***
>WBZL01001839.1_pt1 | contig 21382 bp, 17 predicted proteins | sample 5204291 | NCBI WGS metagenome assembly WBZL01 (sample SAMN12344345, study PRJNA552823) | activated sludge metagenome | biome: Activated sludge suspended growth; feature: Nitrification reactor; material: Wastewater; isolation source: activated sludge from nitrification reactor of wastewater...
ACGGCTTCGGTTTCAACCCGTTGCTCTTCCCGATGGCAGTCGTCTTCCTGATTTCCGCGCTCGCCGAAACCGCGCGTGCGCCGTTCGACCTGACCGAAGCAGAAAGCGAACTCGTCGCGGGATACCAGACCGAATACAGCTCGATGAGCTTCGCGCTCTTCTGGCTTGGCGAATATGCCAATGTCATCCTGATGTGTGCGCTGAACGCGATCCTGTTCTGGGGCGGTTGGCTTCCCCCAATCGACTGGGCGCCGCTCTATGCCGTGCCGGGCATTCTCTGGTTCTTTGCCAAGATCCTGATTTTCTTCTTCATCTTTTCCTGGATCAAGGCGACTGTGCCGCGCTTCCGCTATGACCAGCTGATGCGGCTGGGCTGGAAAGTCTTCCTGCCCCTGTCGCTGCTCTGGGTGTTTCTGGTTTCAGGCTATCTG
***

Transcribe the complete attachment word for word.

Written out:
>WBZL01001839.1_pt1 | contig 21382 bp, 17 predicted proteins | sample 5204291 | NCBI WGS metagenome assembly WBZL01 (sample SAMN12344345, study PRJNA552823) | activated sludge metagenome | biome: Activated sludge suspended growth; feature: Nitrification reactor; material: Wastewater; isolation source: activated sludge from nitrification reactor of wastewater...
ACGGCTTCGGTTTCAACCCGTTGCTCTTCCCGATGGCAGTCGTCTTCCTGATTTCCGCGCTCGCCGAAACCGCGCGTGCGCCGTTCGACCTGACCGAAGCAGAAAGCGAACTCGTCGCGGGATACCAGACCGAATACAGCTCGATGAGCTTCGCGCTCTTCTGGCTTGGCGAATATGCCAATGTCATCCTGATGTGTGCGCTGAACGCGATCCTGTTCTGGGGCGGTTGGCTTCCCCCAATCGACTGGGCGCCGCTCTATGCCGTGCCGGGCATTCTCTGGTTCTTTGCCAAGATCCTGATTTTCTTCTTCATCTTTTCCTGGATCAAGGCGACTGTGCCGCGCTTCCGCTATGACCAGCTGATGCGGCTGGGCTGGAAAGTCTTCCTGCCCCTGTCGCTGCTCTGGGTGTTTCTGGTTTCAGGCTATCTG